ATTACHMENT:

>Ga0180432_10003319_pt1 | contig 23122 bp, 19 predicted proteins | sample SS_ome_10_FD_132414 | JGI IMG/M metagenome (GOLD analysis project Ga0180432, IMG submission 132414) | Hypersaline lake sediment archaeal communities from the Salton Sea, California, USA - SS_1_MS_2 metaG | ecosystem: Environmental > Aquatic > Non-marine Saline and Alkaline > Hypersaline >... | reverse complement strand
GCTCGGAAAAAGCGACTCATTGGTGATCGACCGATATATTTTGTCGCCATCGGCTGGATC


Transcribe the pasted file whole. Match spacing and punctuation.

>Ga0180432_10003319_pt1 | contig 23122 bp, 19 predicted proteins | sample SS_ome_10_FD_132414 | JGI IMG/M metagenome (GOLD analysis project Ga0180432, IMG submission 132414) | Hypersaline lake sediment archaeal communities from the Salton Sea, California, USA - SS_1_MS_2 metaG | ecosystem: Environmental > Aquatic > Non-marine Saline and Alkaline > Hypersaline >... | reverse complement strand
GCTCGGAAAAAGCGACTCATTGGTGATCGACCGATATATTTTGTCGCCATCGGCTGGATC